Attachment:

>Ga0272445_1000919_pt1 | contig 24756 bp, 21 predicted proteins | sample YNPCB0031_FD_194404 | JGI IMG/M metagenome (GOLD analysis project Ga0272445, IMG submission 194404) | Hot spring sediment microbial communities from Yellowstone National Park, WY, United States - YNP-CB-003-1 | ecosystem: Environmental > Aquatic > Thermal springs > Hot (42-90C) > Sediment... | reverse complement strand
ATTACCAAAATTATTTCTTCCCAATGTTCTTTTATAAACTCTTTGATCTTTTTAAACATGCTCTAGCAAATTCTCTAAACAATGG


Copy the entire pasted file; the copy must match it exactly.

>Ga0272445_1000919_pt1 | contig 24756 bp, 21 predicted proteins | sample YNPCB0031_FD_194404 | JGI IMG/M metagenome (GOLD analysis project Ga0272445, IMG submission 194404) | Hot spring sediment microbial communities from Yellowstone National Park, WY, United States - YNP-CB-003-1 | ecosystem: Environmental > Aquatic > Thermal springs > Hot (42-90C) > Sediment... | reverse complement strand
ATTACCAAAATTATTTCTTCCCAATGTTCTTTTATAAACTCTTTGATCTTTTTAAACATGCTCTAGCAAATTCTCTAAACAATGG